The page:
By Peter Saunders
Earlier this year, Northern Flags—a European supplier of fabric-based point-of-purchase (POP) displays, banners and flags—completed the printing, treatment and installation of a 20 x 10-m (65.6 x 32.8-ft) banner that reportedly purifies the air surrounding it.
The banner was the culmination of 15 months’ development work with England’s University of Sheffield, where it was unveiled on an outer, road-facing wall of the Alfred Denny Building. It was printed using dye sublimation techniques on a specially selected fabric with a surface that allows the absorption of detrimental catalytic chemicals. Specifically, the banner contains microscopic particles of titanium dioxide that react when they come in contact under sunlight with airborne nitrogen oxide pollutants within the atmosphere, ‘eating’ them to purify the air.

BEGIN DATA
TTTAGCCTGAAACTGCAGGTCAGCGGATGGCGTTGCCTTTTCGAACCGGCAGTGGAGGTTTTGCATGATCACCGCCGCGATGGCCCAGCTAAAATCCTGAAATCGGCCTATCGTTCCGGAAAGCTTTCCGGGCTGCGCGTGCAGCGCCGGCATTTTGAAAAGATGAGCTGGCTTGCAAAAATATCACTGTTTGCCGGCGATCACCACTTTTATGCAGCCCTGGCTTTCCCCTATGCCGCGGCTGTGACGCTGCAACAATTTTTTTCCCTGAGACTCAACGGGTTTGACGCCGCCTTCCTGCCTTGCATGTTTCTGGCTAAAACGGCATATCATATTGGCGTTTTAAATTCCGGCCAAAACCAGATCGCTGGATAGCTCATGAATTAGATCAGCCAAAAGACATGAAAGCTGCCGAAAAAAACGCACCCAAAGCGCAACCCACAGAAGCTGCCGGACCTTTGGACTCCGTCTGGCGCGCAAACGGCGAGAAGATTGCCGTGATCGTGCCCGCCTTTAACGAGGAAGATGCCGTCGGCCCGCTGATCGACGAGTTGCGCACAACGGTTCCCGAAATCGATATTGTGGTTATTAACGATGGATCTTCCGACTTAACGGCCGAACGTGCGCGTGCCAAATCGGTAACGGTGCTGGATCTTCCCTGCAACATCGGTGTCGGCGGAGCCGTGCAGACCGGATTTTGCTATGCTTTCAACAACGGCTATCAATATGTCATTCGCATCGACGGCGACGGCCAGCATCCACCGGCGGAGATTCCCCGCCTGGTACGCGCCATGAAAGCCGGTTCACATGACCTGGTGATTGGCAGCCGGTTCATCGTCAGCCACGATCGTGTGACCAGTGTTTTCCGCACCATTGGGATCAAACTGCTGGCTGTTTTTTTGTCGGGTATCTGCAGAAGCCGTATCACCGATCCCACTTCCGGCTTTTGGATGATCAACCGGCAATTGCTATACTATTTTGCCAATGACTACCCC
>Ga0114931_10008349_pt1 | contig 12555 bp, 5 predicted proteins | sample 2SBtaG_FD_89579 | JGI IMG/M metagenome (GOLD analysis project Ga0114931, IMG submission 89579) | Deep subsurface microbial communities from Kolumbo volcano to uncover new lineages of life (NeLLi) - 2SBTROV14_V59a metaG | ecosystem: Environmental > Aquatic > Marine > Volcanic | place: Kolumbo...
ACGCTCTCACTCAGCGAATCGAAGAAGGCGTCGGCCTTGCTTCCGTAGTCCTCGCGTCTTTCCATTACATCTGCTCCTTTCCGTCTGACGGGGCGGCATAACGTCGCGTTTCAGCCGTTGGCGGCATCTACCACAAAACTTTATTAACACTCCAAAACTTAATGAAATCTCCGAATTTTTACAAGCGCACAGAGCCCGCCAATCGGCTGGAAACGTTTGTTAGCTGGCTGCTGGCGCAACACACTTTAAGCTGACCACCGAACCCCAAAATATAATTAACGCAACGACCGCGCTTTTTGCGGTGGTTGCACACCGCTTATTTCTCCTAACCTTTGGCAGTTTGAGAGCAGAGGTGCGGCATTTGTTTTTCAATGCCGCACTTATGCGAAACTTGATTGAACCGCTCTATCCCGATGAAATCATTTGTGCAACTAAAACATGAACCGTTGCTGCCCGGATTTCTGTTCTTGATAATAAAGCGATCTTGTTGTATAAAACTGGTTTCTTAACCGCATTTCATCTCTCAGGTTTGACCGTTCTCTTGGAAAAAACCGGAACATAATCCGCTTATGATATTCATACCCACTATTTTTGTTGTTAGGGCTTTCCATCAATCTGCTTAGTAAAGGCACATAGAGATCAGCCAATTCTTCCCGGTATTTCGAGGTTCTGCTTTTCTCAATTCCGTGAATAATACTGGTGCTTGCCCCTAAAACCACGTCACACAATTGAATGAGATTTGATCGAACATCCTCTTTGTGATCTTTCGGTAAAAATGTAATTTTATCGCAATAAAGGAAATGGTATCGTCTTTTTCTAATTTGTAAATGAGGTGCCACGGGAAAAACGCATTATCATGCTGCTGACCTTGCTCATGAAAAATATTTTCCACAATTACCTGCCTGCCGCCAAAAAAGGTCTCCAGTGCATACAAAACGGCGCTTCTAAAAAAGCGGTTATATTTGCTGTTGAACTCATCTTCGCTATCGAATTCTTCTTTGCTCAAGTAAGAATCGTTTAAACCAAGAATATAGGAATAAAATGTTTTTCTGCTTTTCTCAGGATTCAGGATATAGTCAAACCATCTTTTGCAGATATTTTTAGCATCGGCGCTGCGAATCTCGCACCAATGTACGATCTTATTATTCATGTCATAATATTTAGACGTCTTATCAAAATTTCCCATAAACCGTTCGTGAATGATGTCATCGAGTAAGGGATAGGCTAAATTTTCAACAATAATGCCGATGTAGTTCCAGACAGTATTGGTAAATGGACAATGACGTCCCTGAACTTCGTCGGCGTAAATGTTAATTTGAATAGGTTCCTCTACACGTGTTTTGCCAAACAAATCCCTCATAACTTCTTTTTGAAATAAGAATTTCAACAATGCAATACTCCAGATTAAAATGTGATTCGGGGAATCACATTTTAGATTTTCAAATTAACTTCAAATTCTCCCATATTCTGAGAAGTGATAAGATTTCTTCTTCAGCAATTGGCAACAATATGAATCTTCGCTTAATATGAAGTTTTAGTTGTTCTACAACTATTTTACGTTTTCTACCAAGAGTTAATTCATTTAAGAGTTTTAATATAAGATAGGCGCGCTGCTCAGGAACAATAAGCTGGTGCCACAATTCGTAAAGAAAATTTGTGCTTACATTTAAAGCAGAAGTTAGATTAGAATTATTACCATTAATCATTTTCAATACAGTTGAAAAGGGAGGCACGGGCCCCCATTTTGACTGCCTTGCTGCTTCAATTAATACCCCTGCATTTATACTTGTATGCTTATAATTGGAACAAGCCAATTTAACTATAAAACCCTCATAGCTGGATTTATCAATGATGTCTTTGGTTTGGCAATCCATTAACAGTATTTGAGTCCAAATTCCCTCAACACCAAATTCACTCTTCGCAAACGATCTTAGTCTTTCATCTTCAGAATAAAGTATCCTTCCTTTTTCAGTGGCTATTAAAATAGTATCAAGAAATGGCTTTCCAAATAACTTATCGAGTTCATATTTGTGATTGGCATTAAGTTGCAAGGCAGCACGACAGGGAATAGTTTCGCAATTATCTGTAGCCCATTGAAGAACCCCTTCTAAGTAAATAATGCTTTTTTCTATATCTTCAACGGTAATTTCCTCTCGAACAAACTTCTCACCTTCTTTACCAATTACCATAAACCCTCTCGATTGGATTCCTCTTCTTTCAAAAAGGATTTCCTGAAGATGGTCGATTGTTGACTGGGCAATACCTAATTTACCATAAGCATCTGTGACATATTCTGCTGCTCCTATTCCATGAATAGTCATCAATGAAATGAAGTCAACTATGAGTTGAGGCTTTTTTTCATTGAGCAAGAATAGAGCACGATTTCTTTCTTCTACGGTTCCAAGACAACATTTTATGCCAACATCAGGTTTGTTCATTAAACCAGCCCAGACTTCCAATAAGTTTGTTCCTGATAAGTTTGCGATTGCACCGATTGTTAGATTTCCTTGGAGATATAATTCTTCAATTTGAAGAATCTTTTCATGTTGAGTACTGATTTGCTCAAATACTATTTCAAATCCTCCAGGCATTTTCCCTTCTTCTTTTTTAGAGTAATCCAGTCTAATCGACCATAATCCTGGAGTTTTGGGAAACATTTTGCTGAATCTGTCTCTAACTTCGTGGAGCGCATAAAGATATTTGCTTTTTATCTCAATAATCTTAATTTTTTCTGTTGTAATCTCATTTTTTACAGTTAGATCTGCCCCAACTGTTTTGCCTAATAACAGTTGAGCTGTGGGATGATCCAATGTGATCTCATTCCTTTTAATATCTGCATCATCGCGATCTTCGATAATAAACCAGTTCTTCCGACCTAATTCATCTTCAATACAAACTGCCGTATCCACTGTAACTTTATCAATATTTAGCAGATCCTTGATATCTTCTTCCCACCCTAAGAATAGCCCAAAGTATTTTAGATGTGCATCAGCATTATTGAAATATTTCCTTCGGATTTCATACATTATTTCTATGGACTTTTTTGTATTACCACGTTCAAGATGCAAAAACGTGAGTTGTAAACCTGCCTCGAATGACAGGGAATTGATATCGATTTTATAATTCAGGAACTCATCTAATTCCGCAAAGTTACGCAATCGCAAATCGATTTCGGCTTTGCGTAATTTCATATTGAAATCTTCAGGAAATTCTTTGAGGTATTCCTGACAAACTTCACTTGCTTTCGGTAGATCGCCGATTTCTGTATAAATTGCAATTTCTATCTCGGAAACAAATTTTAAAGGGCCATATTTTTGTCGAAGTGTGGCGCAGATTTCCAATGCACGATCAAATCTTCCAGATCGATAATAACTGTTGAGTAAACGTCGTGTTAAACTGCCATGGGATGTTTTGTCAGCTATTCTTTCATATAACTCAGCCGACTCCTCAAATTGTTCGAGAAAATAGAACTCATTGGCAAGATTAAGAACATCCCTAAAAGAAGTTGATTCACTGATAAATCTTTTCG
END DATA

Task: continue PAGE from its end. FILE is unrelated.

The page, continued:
The pioneering catalytic technology—particularly suitable for Sheffield, which exceeds safe limits for nitric oxide—was developed by the university’s pro-vice chancellor for the faculty of science, Tony Ryan, and the banner displayed a poem titled ‘In Praise of Air’ by Simon Armitage, a bestselling author and the university’s professor of poetry. It can reportedly absorb 20 cars’ worth of pollution every day.
“This now gives us the opportunity to work with our clients to roll out the treatment on their outdoor marketing banners,” says Iain Clasper, managing director of Northern Flags, which operates production lines in France, Holland, Poland and Thailand. “It’s a great innovation that will allow clients to clean the air around buildings.”
The university reports the technology could be applied to clothing, too.